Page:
Mini-reviews: Starglass by Phoebe North; Manhood for Amateurs: The Pleasures and Regrets of a Husband, Father, and Son by Michael Chabon; and Night Film by Marisha Pessl

starglassTitle: Starglass
Author: Phoebe North
Genre: YA science fiction
Publisher: Simon & Schuster Books for Young Readers
Rating: 3 out of 5 stars
Source: Print copy from the public library
First line: My darling daughter, Know that I never would have left the earth if it hadn’t already been doomed.

Goodreads blurb: Terra has never known anything but life aboard the Asherah, a city-within-a-spaceship that left Earth five hundred years ago in search of refuge. At sixteen, working a job that doesn’t interest her, and living with a grieving father who only notices her when he’s yelling, Terra is sure that there has to be more to life than what she’s got.

But when she inadvertently witnesses the captain’s guard murdering an innocent man, Terra is suddenly thrust into the dark world beneath her ship’s idyllic surface. As she’s drawn into a secret rebellion determined to restore power to the people, Terra discovers that her choices may determine life or death for the people she cares most about. With mere months to go before landing on the long-promised planet, Terra has to make the decision of a lifetime–one that will determine the fate of her people.

Argh – they did it to me again! I was hoodwinked into reading this by all the great reviews, and then completely ticked off by the non-ending. I admit, up until the last chapter or so, I was totally in love with this book. Loved the premise, the writing was gorgeous, the characters were engaging, the world-building was excellent. But then it ended with no real resolution. I have read series before; I don’t need everything tied up – leave enough to continue the story, but give me enough finality to feel like I’ve actually read a whole book, and not just part one.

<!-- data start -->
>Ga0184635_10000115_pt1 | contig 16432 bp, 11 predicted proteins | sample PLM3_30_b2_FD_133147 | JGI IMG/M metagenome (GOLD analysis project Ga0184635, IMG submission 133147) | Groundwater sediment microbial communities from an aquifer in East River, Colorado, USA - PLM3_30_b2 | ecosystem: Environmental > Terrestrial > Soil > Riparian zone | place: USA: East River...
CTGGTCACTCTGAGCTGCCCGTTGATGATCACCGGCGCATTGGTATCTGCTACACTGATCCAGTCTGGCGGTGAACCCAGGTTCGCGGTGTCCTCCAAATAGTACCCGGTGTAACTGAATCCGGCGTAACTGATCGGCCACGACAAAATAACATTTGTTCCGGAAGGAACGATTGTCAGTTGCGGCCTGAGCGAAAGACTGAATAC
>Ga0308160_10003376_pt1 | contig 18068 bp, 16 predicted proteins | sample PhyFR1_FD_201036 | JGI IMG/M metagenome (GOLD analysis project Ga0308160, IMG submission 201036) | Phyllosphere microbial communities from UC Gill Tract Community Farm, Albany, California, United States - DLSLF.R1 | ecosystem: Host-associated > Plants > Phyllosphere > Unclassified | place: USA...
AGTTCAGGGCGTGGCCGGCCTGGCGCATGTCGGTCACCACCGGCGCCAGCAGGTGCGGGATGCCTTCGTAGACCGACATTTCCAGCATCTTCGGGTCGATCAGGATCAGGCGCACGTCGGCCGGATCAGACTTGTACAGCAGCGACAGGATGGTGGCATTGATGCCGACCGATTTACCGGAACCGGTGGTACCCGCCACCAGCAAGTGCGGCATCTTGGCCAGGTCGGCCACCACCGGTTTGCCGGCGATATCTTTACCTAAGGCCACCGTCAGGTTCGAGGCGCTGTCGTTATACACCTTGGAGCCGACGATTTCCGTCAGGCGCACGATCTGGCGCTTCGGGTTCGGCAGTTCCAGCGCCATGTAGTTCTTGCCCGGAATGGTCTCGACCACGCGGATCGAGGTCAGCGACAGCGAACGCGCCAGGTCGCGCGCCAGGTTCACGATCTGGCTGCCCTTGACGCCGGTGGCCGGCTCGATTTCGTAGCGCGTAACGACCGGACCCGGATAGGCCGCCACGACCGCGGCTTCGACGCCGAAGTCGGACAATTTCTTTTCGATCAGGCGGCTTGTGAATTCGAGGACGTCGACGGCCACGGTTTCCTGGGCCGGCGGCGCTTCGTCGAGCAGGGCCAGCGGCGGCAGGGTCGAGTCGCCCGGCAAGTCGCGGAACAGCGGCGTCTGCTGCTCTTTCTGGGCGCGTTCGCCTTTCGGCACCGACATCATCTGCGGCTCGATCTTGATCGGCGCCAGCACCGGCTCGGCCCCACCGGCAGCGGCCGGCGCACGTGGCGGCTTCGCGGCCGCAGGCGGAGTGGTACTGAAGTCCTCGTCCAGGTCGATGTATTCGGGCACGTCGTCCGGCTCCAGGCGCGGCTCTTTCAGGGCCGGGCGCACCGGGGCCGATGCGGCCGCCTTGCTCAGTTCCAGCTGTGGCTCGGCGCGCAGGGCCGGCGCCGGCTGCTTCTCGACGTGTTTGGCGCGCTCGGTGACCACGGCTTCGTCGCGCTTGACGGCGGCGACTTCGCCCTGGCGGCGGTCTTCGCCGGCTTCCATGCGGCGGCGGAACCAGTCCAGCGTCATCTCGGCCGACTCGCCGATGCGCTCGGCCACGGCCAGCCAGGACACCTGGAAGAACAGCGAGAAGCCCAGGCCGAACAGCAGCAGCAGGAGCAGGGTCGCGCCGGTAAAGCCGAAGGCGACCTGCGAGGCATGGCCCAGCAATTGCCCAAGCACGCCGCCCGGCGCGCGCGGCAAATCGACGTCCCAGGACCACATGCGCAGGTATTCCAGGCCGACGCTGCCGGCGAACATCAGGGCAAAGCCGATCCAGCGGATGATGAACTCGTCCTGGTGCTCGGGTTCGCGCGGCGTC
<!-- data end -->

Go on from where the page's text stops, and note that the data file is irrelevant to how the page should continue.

manhoodTitle: Manhood for Amateurs: The Pleasures and Regrets of a Husband, Father, and Son
Author: Michael Chabon
Genre: Non-fiction, essays
Publisher: Harper Collins Audio
Rating: 4 out of 5 stars
Source: Audiobook from the public library
Audiobook reader: Michael Chabon
Audiobook length: 8 hours and 3 minutes
First line: I typed the inaugural newsletter of the Columbia Comic Book Club on my mother’s 1960 Smith Corona, modeling it on the monthly “Stan’s Soapbox” pages through which Stan Lee created and sustained the idea of Marvel Comics fandom in the sixties and early seventies.

Chabon is one of those “either-or” authors for me. With a certain few authors, I either love their fiction and hate their non-fiction, or it’s the other way around. With Chabon, I have been unable to get into his fiction, but I adore his essays. This is the second collection of his that I’ve read; the first one was Maps and Legends, and was centered around his writing career. This collection, Manhood for Amateurs was mainly concerned with his experiences as a son, husband, and father. While politically and spiritually Chabon and I are pretty much opposites, I still thoroughly enjoyed his observations on these parts of his life.

nightfilmTitle: Night Film
Author: Marisha Pessl
Genre: Thriller
Publisher: Random House
Rating: 4 out of 5 stars
Source: Print copy from the public library
First line: A large chandelier showered golden light on the crowd as I surveyed the party in the bronze mirror over the mantel.